During the summer of 1960, Grodin performed various lead roles at the Woodstock Theater in upstate New York. He made his Broadway debut in Tchin-Tchin in 1962 opposite Anthony Quinn (when he took home $107 a week) and appeared in his first movie, Sex and the College Girl, in 1964.
    Grodin landed on the network soap operas Love of Life and The Young Marrieds (on the latter, Ted Knight played his boss), then was hired by Allen Funt as a “set-up” man on Candid Camera. He was fired from that show twice but rehired both times before quitting.
    Groden started landing one-off stints on TV shows including My Mother the Car, The F.B.I., Captain Nice, The Guns of Will Sonnett and The Big Valley before playing the icy Dr. Hill in Roman Polanski’s Rosemary’s Baby.
    He didn’t make the cut for Mike Nichols’ The Graduate — he balked at memorizing 30 pages of the script for his audition — but he did star for the director as Aarfy Aardvark in the adaptation of Joseph Heller’s Catch-22 (1970).
    For Broadway, Grodin directed Lovers and Other Strangers, written by married couple Renee Taylor and Joseph Bologna, in 1968 and then guided Marlo Thomas in the 1974-75 Herb Garner comedy Thieves. Three years later, he starred alongside Thomas in the 1978 movie adaptation.


    He won an Outer Circle Critics best actor award for his performance opposite Ellen Burstyn in Same Time, Next Year, which opened in March 1975 and ran for more than 1,400 performances through September 1978.
    His stage work also included writing One of the All Time Greats, about a Broadway disaster; The Price of Fame, in which he also starred as a whiny movie star; and The Right Kind of People, which centered on the richly screwy institution of Manhattan co-op boards.
    In the ’80s, Grodin was widely recognizable in mainstream, big-screen comedies. He played an unhappy bachelor in Steve Martin’s The Lonely Guy (1984) and appeared in It’s My Turn (1980), The Incredible Shrinking Woman (1981), The Woman in Red (1984), Last Resort (1986), May’s Ishtar (1987) and The Couch Trip (1988).
    He then played Kevin Kline’s nervous friend Murray Blum in the presidential comedy Dave (1993).
    Grodin won an Emmy in 1978 for co-writing NBC’s The Paul Simon Special, which championed the anti-establishment ethos of the era, and wrote and starred in the 1985 Hollywood-set feature Movers and Shakers.
    His body of work also includes such movies as Taking Care of Business (1990), Clifford (1994), The Humbling (2014) and Noah Baumbach’s While We’re Young (2014), More recently, he appeared in ABC’s Madoff miniseries and on Louie.
    Grodin penned a column for the New York Daily News for nearly 10 years and wrote several books, including 1989’s It Would Be So Nice If You Weren’t Here, 1992’s How I Get Through Life, 1993’s Freddie the Fly and 2009’s How I Got to Be Whoever It Is I Am.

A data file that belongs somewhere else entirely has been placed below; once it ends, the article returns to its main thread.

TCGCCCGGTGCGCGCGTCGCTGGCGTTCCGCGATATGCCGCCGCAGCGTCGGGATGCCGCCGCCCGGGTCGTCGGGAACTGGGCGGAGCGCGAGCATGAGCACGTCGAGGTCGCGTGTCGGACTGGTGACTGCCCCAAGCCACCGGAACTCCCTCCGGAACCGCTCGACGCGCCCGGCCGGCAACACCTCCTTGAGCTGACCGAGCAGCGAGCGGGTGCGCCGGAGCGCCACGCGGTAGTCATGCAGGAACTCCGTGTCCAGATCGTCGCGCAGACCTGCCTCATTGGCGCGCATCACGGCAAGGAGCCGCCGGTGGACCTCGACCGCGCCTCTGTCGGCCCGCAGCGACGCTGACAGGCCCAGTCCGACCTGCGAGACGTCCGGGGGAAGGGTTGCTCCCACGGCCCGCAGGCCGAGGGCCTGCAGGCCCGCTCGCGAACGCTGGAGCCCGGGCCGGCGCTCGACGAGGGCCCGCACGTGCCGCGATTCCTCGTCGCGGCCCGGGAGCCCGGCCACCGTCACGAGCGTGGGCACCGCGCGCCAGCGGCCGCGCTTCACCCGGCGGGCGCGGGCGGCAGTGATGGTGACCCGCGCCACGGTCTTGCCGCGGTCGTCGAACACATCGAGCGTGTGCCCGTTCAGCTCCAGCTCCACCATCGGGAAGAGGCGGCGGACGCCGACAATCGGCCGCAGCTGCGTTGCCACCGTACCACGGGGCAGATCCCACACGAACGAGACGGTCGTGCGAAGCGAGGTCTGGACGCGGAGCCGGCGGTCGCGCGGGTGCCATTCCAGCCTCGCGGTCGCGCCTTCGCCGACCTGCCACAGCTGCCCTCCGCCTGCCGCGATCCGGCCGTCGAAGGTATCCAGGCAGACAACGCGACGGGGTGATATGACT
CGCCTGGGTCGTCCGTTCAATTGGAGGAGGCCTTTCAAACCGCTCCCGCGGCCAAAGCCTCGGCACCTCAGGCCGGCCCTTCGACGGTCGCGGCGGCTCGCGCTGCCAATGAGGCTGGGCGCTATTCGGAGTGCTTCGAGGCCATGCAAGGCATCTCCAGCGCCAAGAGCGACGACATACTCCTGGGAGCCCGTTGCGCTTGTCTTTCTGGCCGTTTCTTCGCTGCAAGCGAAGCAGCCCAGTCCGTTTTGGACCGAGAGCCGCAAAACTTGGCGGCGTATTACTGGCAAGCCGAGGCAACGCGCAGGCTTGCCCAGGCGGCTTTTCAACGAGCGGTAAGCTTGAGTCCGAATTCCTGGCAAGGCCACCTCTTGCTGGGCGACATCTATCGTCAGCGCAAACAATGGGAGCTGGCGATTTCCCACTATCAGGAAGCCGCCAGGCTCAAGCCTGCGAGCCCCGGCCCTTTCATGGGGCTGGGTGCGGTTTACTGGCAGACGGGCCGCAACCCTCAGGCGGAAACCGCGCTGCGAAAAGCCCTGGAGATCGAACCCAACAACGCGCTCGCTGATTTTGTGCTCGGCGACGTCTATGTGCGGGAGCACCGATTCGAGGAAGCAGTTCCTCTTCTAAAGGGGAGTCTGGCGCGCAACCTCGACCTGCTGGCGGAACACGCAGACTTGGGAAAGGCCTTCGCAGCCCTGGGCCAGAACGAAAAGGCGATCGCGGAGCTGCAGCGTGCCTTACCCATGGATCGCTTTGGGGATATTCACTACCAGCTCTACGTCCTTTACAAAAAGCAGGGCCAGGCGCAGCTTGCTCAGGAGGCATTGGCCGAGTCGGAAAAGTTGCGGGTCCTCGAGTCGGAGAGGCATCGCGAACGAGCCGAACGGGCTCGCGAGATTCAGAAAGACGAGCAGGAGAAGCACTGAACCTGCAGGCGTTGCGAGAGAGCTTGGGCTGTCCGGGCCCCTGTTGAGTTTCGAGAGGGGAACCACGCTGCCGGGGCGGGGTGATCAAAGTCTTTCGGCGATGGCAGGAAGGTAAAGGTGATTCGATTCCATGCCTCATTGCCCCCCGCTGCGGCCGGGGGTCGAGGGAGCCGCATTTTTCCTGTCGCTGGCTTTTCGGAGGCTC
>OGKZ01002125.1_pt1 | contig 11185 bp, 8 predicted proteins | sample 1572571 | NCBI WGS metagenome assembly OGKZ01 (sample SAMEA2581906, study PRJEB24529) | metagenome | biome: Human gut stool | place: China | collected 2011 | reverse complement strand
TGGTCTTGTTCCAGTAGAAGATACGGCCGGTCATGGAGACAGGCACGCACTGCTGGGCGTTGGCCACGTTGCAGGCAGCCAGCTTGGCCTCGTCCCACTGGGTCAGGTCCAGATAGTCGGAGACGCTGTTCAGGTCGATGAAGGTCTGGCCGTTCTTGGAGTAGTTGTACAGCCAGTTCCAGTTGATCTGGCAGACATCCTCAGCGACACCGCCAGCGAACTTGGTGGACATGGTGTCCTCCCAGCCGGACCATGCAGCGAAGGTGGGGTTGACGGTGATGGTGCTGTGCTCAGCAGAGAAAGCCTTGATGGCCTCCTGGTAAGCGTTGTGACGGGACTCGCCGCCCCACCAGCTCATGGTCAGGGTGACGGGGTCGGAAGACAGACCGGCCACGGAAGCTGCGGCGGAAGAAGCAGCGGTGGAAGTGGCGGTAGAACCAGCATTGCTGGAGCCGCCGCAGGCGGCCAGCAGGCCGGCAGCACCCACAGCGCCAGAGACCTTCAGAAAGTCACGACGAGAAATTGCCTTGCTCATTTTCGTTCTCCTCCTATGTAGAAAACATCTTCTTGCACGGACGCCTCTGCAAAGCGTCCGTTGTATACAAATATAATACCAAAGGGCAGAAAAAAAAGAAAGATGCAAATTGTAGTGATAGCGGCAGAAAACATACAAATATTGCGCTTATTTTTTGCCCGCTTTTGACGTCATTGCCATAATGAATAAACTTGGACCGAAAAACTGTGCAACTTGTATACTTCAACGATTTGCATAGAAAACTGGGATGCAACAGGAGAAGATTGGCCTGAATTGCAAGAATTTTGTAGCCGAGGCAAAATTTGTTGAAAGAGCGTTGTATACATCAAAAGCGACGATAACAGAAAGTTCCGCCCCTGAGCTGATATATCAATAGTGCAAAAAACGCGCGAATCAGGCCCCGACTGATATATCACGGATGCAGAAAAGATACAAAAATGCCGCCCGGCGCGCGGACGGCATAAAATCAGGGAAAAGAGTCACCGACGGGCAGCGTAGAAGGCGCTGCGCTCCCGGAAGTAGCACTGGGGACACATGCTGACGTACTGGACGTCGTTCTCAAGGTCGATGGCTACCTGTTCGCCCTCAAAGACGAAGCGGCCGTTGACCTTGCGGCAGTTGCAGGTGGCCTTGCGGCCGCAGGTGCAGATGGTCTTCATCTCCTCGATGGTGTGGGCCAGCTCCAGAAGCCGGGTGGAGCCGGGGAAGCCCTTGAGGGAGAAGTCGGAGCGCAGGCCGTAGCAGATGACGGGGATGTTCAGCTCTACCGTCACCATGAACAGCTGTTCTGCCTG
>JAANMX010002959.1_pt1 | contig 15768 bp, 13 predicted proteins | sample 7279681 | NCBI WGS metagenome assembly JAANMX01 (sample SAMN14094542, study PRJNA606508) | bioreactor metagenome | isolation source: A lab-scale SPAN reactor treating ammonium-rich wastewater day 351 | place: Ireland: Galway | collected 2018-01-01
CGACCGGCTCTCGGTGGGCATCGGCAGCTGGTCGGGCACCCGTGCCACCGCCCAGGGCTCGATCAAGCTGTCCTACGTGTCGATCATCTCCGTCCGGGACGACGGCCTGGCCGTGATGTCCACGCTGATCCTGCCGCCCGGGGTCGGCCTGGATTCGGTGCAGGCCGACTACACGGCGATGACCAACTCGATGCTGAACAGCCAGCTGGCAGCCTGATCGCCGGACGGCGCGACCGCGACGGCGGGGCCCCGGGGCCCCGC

Survivors also include a daughter, Marion.



    Source: Variety


    Charles Grodin, Star of ‘Heaven Can Wait,’ ‘Midnight Run,’ Dies at 86



    Charles Grodin, best known for the neurotic comic wit he demonstrated in such films as “The Heartbreak Kid,” “Heaven Can Wait” and “Midnight Run” and for his role in the “Beethoven” movies, died Tuesday at his home in Connecticut. He was 86.
    The New York Times reported that his son said he died of bone marrow cancer.
    After getting his start in television, Grodin graduated to both leading and character roles in motion pictures, usually portraying the exasperated urban neurotic. His dry, understated sense of humor also made him a perfect talkshow guest, and later, host of his own cable show. Grodin also wrote plays and books.
    The wry 1972 comedy “The Heartbreak Kid,” written by Neil Simon and directed by Elaine May, highlighted Grodin’s trademark neurotic befuddlement, and won him a Golden Globe nomination. But it was one of the few successful films in his career in which he was center stage.Another one of his better comic assignments was Warren Beatty’s 1978 “Heaven Can Wait,” in which Grodin, playing the scheming, larcenous lawyer, was paired humorously with Dyan Cannon’s character in adultery and homicide. But he was definitely a supporting player in the film, which starred Beatty and Julie Christie.
    The film in which Grodin’s talents were perhaps best utilized was Martin Brest’s 1988 adventure comedy “Midnight Run,” in which he starred opposite Robert De Niro. Roger Ebert said: “De Niro is often said to be the best movie actor of his generation. Grodin has been in the movies just about as long, has appeared in more different titles and is of more or less the same generation, but has never received the recognition he deserves — maybe because he often plays a quiet, self-effacing everyman. In ‘Midnight Run,’ where he is literally handcuffed to De Niro at times, he is every bit the master’s equal, and in the crucial final scene it is Grodin who finds the emotional truth that defines their relationship.”